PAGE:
Much has been written about redshirt freshman Zach Kline, who carries the hopes of the Blue and Gold faithful on his right arm. Having talked to a few of the writers who know football far better than I do and have seen Zach play for years, I am inKlined to believe he is the real deal. After seeing him only 3 or 4 times last summer, I can say this for sure - the ball explodes out of his hand in a way it does not for any of the other quarterbacks on the roster, a weapon that will come in handy if he is appointed Bear Raid Commander.
Kline spent last season on the bench, but immersed himself in in the game preparation process and traveled to every game; an oddity for a 4th string quarterback, to say the least. Some speculated that this was because Tedford was grooming him to take over in 2013. Count me among that group, especially because Allan Bridgford showed very little in subbing for the injured Zach Maynard.
Whether you believe that that was due to poor coaching or lack of ability, I'll let you decide, but this much cannot really be questioned - the offense would have very little upside or explosive potential if Bridgford starts going forward. That is a large part of why I - like many of you - predict Kline to take the reins coming out of spring; because he offers a chance at something completely new altogether.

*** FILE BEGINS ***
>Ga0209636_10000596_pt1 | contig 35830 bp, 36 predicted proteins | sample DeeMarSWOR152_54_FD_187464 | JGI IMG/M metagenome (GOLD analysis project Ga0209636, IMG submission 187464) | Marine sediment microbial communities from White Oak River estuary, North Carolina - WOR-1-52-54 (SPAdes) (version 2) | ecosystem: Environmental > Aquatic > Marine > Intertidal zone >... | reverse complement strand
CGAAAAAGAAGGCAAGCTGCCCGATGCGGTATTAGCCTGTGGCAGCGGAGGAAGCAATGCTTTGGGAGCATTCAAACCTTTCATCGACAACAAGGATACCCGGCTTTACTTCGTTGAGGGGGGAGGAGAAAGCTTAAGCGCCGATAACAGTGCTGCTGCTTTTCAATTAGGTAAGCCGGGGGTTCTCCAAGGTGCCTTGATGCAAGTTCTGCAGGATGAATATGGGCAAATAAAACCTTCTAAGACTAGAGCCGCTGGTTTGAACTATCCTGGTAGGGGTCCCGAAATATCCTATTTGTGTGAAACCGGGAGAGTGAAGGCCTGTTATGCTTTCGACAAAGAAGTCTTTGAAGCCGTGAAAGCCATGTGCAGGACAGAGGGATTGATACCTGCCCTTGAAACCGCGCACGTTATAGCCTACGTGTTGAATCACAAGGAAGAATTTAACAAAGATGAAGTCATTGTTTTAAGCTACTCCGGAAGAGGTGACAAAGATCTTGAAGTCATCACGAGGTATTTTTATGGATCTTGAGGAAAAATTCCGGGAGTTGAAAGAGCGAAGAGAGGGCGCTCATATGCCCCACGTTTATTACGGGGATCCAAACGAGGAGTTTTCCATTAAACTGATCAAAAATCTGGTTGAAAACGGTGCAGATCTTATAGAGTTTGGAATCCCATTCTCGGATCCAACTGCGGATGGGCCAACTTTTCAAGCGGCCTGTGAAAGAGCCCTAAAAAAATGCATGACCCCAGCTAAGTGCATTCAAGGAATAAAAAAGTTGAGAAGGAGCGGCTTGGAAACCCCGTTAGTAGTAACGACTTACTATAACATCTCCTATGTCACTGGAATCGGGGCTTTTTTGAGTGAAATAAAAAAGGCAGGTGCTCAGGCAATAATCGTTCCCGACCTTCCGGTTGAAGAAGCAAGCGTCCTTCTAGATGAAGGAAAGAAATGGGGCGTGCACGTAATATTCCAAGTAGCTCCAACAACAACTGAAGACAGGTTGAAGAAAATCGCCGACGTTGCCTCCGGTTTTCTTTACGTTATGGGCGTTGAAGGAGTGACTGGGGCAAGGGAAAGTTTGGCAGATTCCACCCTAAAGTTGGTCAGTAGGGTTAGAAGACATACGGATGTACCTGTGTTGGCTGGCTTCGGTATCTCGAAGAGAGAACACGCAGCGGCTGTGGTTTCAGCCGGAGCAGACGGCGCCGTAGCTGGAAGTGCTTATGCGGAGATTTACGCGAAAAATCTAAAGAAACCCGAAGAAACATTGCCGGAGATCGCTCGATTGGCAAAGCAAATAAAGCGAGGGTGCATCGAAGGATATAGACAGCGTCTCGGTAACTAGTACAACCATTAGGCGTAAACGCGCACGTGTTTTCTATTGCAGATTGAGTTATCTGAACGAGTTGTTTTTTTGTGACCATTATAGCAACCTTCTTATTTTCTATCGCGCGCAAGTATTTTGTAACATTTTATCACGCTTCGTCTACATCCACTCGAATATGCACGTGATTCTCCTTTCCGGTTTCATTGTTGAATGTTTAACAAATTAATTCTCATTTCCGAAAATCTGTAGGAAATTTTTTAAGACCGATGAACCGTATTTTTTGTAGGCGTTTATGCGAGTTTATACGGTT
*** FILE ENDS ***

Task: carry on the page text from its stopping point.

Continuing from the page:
After Kline and Bridgford is a triumvirate of mystery candidates, since nobody has really seen anything from Hinder or Boehm - Tedford's closed practices limited chances for fans to make their own judgments on either. You have to figure that they get the edge over freshman Jared Goff, though, simply because of their physical maturity and experience - Goff still looks like he could use a good 15-20 pounds on his frame as of now, although he showcases the kind of mobility on film that Sonny Dykes said would be ideal for a Bear Raid quarterback. A redshirt season would do Goff some good, and in an ideal situation, prepare him nicely to take over once Kline graduates or leaves for the NFL.
That much is still a ways off, but I did say ideal...
Whew. That was a lot of typing. If you're still with me, this is the part where you guys sound off - what do you think the areas to pay attention will be? Are there players I forgot, or left out at any of the positions? How do you rank the QB candidates? Hit the comments and give your take.